Bees pollinate a significant majority of the world’s food. One of every three bites of our food we eat is pollinated by bees and these vital pollinators are in serious trouble. In America alone, honey bees pollinate nearly 95 fruits and nuts, including almonds, cranberries and apples. In year 2000, the total value of crops dependent upon bee pollination was estimated to exceed $15 billion.

The War on Bees

Worldwide, honey bees yield about $200 billion of pollination services. Bees are playing a critical role in maintaining natural plant communities and ensuring production of seeds and most flowers. Pollination is needed for plants to reproduce and so many plants depend on bees or other insects as pollinators. Bees and other pollinators are reaching a tipping point with beekeepers reporting annual losses of a third or more in recent years. It was reported that there were a total of 2.44 million honey-producing hives in the United States in 2008, down from 4.5 million in 1980 and 5.9 million in 1947.

Unfortunately it seems like our civilization has declared war on honey bees. Overdevelopment, habitat destruction, mites and diminishing plant diversity have all negatively impacted our native bee population. But neonicotinoid pesticide is probably the biggest factor in killing bees.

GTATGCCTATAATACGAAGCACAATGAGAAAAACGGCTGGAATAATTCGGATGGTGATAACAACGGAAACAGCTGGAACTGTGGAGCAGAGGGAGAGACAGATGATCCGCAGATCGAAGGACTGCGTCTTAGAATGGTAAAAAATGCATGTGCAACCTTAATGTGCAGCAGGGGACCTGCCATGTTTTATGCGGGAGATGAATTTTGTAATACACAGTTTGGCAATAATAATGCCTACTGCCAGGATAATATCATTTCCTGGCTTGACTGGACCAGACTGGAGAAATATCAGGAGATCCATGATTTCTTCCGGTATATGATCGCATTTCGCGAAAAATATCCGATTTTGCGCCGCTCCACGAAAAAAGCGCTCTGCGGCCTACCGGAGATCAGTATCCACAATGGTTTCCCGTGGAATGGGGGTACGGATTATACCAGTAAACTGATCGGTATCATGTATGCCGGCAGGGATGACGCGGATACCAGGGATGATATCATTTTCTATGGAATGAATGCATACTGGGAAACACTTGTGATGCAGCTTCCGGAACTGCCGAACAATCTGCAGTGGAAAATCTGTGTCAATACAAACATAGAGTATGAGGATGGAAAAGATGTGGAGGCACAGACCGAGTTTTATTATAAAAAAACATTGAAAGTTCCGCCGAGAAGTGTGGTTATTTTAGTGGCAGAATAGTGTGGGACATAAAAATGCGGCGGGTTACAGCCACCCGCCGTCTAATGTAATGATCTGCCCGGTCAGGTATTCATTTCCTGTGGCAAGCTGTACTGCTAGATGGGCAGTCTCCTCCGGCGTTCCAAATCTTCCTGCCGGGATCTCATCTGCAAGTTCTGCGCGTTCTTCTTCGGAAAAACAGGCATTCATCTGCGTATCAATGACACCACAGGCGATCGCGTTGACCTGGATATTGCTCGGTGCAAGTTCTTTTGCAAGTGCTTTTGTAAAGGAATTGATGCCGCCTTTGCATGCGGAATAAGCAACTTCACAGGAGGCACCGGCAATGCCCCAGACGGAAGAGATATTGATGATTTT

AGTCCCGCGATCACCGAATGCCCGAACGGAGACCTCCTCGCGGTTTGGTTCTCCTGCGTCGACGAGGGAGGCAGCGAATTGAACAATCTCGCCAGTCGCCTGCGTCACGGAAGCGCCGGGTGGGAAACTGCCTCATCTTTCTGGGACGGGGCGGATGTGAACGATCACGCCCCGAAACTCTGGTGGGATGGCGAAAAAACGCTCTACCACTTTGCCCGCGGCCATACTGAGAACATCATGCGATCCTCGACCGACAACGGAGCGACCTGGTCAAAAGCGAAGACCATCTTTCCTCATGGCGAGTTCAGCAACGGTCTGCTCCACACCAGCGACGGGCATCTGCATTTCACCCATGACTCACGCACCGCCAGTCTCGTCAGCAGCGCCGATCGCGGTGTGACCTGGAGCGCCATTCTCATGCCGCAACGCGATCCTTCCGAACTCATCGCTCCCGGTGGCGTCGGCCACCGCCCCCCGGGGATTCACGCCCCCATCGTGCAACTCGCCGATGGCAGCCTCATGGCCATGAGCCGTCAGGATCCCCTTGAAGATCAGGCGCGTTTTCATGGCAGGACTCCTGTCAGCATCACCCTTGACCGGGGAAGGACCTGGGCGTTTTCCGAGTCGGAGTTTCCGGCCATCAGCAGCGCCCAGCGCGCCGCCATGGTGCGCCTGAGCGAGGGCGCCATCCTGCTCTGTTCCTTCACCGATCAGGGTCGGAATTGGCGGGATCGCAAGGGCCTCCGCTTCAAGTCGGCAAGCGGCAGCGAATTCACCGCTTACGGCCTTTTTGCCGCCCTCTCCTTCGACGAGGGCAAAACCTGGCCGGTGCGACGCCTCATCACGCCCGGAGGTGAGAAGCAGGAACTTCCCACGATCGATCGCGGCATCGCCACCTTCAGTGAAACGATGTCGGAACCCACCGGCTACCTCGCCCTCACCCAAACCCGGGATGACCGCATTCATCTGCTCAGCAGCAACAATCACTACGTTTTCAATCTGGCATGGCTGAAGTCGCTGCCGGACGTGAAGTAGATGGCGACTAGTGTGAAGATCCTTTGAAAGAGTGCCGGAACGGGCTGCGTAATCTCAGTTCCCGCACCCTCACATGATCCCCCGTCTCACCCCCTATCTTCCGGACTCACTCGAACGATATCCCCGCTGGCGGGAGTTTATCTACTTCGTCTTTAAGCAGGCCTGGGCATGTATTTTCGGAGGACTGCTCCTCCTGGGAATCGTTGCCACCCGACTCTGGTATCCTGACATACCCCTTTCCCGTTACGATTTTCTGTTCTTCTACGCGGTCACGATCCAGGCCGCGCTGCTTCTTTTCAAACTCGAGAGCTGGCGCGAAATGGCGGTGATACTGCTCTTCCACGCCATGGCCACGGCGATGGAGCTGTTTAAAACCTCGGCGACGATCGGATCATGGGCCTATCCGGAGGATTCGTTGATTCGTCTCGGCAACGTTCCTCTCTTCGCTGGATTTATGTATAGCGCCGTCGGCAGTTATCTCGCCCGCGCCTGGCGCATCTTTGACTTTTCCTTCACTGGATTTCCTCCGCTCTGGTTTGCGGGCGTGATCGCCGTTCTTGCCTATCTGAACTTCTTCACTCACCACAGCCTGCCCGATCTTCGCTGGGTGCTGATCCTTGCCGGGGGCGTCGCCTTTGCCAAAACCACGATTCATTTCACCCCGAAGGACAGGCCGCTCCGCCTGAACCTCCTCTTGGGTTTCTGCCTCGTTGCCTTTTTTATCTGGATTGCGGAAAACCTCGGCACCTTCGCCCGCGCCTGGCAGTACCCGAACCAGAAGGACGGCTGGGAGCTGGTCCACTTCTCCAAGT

The studies in the United States and Europe have shown that extremely low doses of neonicotinoid – both alone and in combination with other pesticides – can cause impaired communication, disorientation, difficulty to return to hive, decreased longevity, suppressed immunity and disruption of brood cycles in honeybees, making them less productivity in gathering food. Some pesticides are killing bees directly when bees are on flowers. Neonicotinoid pesticides have been used for 20 years to control a variety of pests. As a result of a campaign by   Friends of the Earth, Home Depot and other stores have agreed to stop selling these poisons.

Colony collapse disorder is the phenomenon that occurs when the majority of worker bees in a colony disappear. While this is not an entirely new happening, recent years have seen a dramatic rise in the occurrence. In the six years leading up to 2013, more than 10 million beehives were lost.

Save the Bees

Bees need our help! Bee communities, both wild and managed, have been declining over the last half century as pesticide use in agricultural and urban areas increases. Changes in land use have resulted in patchy distribution of food and nesting resources. This has many growers concerned about how they will continue to be able to pollinate their crops. Now more than ever, it is critical to consider practices that will benefit pollinators by providing habitats free of pesticides, with ample potential nesting resources.